We are often asked for tips on extending the overall life of deep cycle golf car batteries, and fortunately it's no secret. A strict maintenance regimen and proper usage of your batteries is the only way to maximize their life and thus maximize the return on your investment.
One key aspect of proper usage is the cycling, or discharging and recharging of your batteries. This article sets out to explain exactly what this means and how you should approach cycling your batteries for optimal battery life.
Underneath the seat of your trusty electric golf cart lies the lifeblood of its propulsion system – a bank of deep-cycle batteries. Though often ignored, proper maintenance and usage of these batteries is essential if you wish to get the maximum life and value from them. One commonly overlooked and understandably misunderstood topic is the quandary of when and how often your batteries should be charged. In order to accurately address this topic we must first look at the batteries themselves and what makes them tick.
Deep Cycle Batteries
Though they vary in voltage and amp-hour capacity, practically all major golf car brands take advantage of lead-acid deep-cycle batteries as they offer the best power to price ratio. The lead-acid part refers to the mixture (electrolyte) contained within the case of the battery and the lead material (plate) that reacts with this mixture. The deep-cycle term means that these batteries are built for just that – being deeply cycled. A cycle simply refers to a battery being discharged and then recharged again. These batteries differ from your standard automotive type battery in that they are designed to provide power over longer periods of time rather than a massive amount of current all at once, which is perfect for golf cars and all the accessories we love to add to them.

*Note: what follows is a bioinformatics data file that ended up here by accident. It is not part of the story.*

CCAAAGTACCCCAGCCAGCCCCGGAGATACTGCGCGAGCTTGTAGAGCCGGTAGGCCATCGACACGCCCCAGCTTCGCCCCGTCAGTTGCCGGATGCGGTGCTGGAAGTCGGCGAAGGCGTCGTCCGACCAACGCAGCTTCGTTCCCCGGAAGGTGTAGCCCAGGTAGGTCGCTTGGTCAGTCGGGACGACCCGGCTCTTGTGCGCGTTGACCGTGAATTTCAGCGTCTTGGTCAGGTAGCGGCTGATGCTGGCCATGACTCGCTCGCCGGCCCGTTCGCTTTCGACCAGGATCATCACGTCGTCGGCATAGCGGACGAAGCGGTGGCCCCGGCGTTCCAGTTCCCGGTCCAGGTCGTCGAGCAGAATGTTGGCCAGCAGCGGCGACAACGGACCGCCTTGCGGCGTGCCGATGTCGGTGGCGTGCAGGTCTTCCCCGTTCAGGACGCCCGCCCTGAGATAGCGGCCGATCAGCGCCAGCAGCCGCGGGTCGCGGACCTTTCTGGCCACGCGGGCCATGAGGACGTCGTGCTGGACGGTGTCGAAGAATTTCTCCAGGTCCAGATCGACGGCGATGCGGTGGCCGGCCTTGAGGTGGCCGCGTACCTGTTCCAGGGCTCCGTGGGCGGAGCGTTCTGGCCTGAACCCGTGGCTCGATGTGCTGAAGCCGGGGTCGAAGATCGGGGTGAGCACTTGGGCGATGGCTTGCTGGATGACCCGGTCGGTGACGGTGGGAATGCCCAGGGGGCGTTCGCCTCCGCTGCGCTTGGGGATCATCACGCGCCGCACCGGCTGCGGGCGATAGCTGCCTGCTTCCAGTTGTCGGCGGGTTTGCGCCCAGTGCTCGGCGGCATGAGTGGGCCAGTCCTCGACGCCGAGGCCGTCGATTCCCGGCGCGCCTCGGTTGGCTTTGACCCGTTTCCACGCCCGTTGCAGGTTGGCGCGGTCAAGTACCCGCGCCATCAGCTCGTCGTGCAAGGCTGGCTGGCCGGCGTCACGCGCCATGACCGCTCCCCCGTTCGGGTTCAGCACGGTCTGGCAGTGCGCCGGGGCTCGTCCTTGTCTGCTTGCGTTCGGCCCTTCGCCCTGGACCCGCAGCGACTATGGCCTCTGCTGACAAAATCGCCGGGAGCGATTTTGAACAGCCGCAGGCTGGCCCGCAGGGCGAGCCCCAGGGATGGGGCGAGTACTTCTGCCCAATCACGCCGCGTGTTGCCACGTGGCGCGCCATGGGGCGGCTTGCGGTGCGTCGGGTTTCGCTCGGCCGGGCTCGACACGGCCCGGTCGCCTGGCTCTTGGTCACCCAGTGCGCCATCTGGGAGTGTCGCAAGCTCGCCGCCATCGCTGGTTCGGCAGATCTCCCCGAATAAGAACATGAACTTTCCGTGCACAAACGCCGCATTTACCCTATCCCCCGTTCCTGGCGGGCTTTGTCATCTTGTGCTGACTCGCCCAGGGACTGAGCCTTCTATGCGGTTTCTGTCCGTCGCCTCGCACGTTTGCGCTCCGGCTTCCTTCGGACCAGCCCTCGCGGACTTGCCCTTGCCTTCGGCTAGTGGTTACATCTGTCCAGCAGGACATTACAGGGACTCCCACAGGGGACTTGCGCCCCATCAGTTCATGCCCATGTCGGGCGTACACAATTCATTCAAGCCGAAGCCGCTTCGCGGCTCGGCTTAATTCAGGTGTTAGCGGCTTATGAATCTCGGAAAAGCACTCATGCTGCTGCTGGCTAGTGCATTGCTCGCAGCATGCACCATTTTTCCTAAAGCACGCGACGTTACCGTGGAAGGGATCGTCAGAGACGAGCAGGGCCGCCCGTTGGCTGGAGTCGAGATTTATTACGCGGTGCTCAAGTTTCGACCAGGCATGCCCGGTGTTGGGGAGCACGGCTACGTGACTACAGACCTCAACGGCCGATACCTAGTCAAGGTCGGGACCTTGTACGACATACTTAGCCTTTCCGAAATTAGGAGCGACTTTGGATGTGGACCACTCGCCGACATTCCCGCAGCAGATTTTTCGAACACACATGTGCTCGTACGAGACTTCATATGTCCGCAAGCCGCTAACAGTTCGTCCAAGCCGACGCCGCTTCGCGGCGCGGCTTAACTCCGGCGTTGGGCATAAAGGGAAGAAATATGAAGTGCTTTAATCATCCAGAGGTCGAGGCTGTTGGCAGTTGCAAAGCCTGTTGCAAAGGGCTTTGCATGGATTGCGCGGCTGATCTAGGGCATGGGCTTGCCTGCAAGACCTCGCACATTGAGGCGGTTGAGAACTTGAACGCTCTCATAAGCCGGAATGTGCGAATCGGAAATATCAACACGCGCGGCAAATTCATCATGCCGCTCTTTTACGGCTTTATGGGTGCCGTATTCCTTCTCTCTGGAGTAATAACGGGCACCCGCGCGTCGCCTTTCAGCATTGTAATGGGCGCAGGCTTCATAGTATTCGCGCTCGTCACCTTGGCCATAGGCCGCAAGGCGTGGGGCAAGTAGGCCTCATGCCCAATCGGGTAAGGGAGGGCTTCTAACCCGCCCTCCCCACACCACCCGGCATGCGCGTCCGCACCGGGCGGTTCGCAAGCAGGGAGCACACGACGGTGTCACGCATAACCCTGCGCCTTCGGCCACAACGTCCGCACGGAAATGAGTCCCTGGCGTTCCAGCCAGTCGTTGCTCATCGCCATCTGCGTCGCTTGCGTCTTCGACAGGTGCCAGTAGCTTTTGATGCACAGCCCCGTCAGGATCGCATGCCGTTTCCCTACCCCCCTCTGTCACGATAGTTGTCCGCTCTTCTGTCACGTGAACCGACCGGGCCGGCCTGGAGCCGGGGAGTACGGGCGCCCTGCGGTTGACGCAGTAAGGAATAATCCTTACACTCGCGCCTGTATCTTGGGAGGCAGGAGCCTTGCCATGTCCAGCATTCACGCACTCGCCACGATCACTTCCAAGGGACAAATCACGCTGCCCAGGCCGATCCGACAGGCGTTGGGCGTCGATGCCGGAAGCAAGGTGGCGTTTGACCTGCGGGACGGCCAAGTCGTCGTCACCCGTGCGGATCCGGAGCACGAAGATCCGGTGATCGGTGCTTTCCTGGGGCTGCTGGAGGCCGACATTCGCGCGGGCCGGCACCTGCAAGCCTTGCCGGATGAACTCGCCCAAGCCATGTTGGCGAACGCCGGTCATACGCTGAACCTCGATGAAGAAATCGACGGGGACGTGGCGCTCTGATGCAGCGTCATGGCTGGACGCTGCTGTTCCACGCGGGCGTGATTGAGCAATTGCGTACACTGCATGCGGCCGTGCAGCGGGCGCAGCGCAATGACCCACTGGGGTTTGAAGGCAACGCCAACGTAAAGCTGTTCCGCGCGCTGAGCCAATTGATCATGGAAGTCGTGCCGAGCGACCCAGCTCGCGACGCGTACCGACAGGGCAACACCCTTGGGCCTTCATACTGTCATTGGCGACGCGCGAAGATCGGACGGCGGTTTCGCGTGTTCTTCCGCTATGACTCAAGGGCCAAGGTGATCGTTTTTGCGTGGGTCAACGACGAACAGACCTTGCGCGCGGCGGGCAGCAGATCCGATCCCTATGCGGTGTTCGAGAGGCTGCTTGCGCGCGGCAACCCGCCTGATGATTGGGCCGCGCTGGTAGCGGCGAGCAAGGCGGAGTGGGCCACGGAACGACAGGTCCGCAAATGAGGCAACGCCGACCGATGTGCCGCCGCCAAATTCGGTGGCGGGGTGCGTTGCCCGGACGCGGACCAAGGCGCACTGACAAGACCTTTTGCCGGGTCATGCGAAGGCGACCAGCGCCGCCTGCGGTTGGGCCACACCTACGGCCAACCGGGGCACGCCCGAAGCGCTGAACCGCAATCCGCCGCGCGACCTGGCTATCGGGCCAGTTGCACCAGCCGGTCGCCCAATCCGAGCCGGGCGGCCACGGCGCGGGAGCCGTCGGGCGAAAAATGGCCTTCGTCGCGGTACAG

To reiterate, a cycle is one complete discharge and recharge of the bank of batteries. Manufacturers typically recommend that you do not drain their batteries down beyond 20-30% of their overall capacity. In other words, they suggest that you only consume 70-80% of their rated capacity – so a 1200 amp-hour battery suddenly becomes a 840-960 amp-hour battery. For those of you who feel slightly ripped off and want to push their batteries further, keep in mind that today’s smart chargers require a nominal voltage of around 20-30% before they’ll kick on. In addition, going beyond the 20-30% threshold can be damaging to your batteries so do your best to avoid this whenever possible. Quick safety note: Only charge your batteries in a well- ventilated environment. Dangerous fumes can build up in enclosed areas which can lead to fires and/or explosions - take necessary precautions.
Battery Cycles vs Battery Life
Among several other factors (temperature, load, rate of charge being the others), the way you cycle your batteries directly effects whether your batteries will last 2 years or 6 years. For instance, if a battery is discharged to 50% DOD (depth of discharge) every day it will last approximately twice as long as if it is cycled to 80% of its capacity. If you were somehow able to cycle your batteries at 10% DOD they would last about five times as long as compared to 50% DOD. Obviously there are variables and limitations involved in the DOD you apply to your batteries, but 50% DOD is typically considered to be the happy medium when it comes to prolonging the life of your batteries.
On the opposite side of the spectrum are those who throw their batteries on charge no matter how much (or little they use them). For example, if a bank of batteries is cycled to only 5% DOD it will actually do more harm than good as compared to cycling the batteries down to 10% DOD. This primarily happens because at very shallow cycles Lead Dioxide can build up on the positive plates in clumps rather than in an even film. Again, if you stick with the recommended 50% DOD you’ll avoid over-charging, short cycling, and causing low-voltage damage. With that said, hitting the 30% DOD mark on occasion, or charging when you’ve only cycled 10% because you need the capacity for tomorrow isn’t necessarily a big deal, but try to avoid it if you can.
State of Charge
Of course, all of this battery monitoring is pretty hard to do if you don’t have a state of charge meter (electric fuel gauge). Of all accessories available for your batteries this is by far the most important if you plan to responsibly charge and maintain your batteries.
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